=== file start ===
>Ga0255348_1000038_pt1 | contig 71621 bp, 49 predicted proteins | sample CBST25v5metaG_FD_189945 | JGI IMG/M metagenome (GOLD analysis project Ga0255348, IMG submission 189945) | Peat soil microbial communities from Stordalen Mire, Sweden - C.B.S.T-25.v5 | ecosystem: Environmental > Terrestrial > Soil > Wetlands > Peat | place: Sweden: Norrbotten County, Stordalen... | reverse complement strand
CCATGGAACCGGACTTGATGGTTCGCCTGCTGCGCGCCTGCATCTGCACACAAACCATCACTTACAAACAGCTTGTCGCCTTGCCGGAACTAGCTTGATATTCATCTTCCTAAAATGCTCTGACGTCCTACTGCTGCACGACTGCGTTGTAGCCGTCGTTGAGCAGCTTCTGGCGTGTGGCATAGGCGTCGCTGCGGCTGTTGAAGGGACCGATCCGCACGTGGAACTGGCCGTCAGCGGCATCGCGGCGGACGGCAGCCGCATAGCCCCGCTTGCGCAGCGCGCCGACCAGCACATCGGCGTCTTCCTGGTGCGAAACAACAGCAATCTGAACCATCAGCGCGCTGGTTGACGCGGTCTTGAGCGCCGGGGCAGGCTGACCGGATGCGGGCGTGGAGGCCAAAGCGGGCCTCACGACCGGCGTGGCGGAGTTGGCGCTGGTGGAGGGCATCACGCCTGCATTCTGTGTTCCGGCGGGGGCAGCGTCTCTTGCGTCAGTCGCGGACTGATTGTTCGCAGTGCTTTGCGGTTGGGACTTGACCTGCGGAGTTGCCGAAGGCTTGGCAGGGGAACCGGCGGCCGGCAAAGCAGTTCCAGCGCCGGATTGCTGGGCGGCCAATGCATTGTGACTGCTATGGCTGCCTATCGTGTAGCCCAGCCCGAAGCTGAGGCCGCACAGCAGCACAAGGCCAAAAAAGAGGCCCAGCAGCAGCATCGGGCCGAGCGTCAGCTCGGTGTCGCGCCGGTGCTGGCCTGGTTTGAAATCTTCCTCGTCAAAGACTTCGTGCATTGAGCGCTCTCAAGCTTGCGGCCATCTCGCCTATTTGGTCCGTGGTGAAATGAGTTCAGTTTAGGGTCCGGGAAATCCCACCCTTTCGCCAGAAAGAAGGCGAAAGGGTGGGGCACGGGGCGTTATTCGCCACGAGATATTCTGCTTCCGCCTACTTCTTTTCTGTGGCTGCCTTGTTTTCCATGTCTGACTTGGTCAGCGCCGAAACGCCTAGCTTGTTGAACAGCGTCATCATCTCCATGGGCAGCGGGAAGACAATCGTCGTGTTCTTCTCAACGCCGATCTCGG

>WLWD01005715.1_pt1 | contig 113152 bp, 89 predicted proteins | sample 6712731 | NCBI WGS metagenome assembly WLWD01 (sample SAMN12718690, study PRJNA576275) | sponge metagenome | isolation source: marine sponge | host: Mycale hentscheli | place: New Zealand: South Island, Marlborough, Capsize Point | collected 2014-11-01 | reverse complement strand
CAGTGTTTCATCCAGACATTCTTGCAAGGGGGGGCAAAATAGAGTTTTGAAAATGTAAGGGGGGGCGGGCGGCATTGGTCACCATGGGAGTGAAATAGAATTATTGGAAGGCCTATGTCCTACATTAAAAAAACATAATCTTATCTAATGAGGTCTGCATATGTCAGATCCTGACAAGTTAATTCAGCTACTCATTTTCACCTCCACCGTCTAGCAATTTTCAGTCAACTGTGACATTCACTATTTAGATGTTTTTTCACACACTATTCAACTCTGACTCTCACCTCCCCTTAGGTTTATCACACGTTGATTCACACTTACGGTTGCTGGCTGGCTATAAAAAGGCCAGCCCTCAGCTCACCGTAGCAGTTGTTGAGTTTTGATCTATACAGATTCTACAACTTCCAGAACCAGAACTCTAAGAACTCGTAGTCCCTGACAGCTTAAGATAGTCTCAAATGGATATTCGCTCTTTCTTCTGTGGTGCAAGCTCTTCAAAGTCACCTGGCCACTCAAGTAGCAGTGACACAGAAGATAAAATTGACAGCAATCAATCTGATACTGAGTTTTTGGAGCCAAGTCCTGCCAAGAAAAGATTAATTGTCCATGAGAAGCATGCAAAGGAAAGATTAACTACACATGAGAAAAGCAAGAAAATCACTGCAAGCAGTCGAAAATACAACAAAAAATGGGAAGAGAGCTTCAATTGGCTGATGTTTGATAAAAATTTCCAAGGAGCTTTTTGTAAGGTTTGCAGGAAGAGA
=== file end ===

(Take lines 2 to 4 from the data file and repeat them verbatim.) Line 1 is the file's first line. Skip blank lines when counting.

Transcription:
CCATGGAACCGGACTTGATGGTTCGCCTGCTGCGCGCCTGCATCTGCACACAAACCATCACTTACAAACAGCTTGTCGCCTTGCCGGAACTAGCTTGATATTCATCTTCCTAAAATGCTCTGACGTCCTACTGCTGCACGACTGCGTTGTAGCCGTCGTTGAGCAGCTTCTGGCGTGTGGCATAGGCGTCGCTGCGGCTGTTGAAGGGACCGATCCGCACGTGGAACTGGCCGTCAGCGGCATCGCGGCGGACGGCAGCCGCATAGCCCCGCTTGCGCAGCGCGCCGACCAGCACATCGGCGTCTTCCTGGTGCGAAACAACAGCAATCTGAACCATCAGCGCGCTGGTTGACGCGGTCTTGAGCGCCGGGGCAGGCTGACCGGATGCGGGCGTGGAGGCCAAAGCGGGCCTCACGACCGGCGTGGCGGAGTTGGCGCTGGTGGAGGGCATCACGCCTGCATTCTGTGTTCCGGCGGGGGCAGCGTCTCTTGCGTCAGTCGCGGACTGATTGTTCGCAGTGCTTTGCGGTTGGGACTTGACCTGCGGAGTTGCCGAAGGCTTGGCAGGGGAACCGGCGGCCGGCAAAGCAGTTCCAGCGCCGGATTGCTGGGCGGCCAATGCATTGTGACTGCTATGGCTGCCTATCGTGTAGCCCAGCCCGAAGCTGAGGCCGCACAGCAGCACAAGGCCAAAAAAGAGGCCCAGCAGCAGCATCGGGCCGAGCGTCAGCTCGGTGTCGCGCCGGTGCTGGCCTGGTTTGAAATCTTCCTCGTCAAAGACTTCGTGCATTGAGCGCTCTCAAGCTTGCGGCCATCTCGCCTATTTGGTCCGTGGTGAAATGAGTTCAGTTTAGGGTCCGGGAAATCCCACCCTTTCGCCAGAAAGAAGGCGAAAGGGTGGGGCACGGGGCGTTATTCGCCACGAGATATTCTGCTTCCGCCTACTTCTTTTCTGTGGCTGCCTTGTTTTCCATGTCTGACTTGGTCAGCGCCGAAACGCCTAGCTTGTTGAACAGCGTCATCATCTCCATGGGCAGCGGGAAGACAATCGTCGTGTTCTTCTCAACGCCGATCTCGG

>WLWD01005715.1_pt1 | contig 113152 bp, 89 predicted proteins | sample 6712731 | NCBI WGS metagenome assembly WLWD01 (sample SAMN12718690, study PRJNA576275) | sponge metagenome | isolation source: marine sponge | host: Mycale hentscheli | place: New Zealand: South Island, Marlborough, Capsize Point | collected 2014-11-01 | reverse complement strand
CAGTGTTTCATCCAGACATTCTTGCAAGGGGGGGCAAAATAGAGTTTTGAAAATGTAAGGGGGGGCGGGCGGCATTGGTCACCATGGGAGTGAAATAGAATTATTGGAAGGCCTATGTCCTACATTAAAAAAACATAATCTTATCTAATGAGGTCTGCATATGTCAGATCCTGACAAGTTAATTCAGCTACTCATTTTCACCTCCACCGTCTAGCAATTTTCAGTCAACTGTGACATTCACTATTTAGATGTTTTTTCACACACTATTCAACTCTGACTCTCACCTCCCCTTAGGTTTATCACACGTTGATTCACACTTACGGTTGCTGGCTGGCTATAAAAAGGCCAGCCCTCAGCTCACCGTAGCAGTTGTTGAGTTTTGATCTATACAGATTCTACAACTTCCAGAACCAGAACTCTAAGAACTCGTAGTCCCTGACAGCTTAAGATAGTCTCAAATGGATATTCGCTCTTTCTTCTGTGGTGCAAGCTCTTCAAAGTCACCTGGCCACTCAAGTAGCAGTGACACAGAAGATAAAATTGACAGCAATCAATCTGATACTGAGTTTTTGGAGCCAAGTCCTGCCAAGAAAAGATTAATTGTCCATGAGAAGCATGCAAAGGAAAGATTAACTACACATGAGAAAAGCAAGAAAATCACTGCAAGCAGTCGAAAATACAACAAAAAATGGGAAGAGAGCTTCAATTGGCTGATGTTTGATAAAAATTTCCAAGGAGCTTTTTGTAAGGTTTGCAGGAAGAGA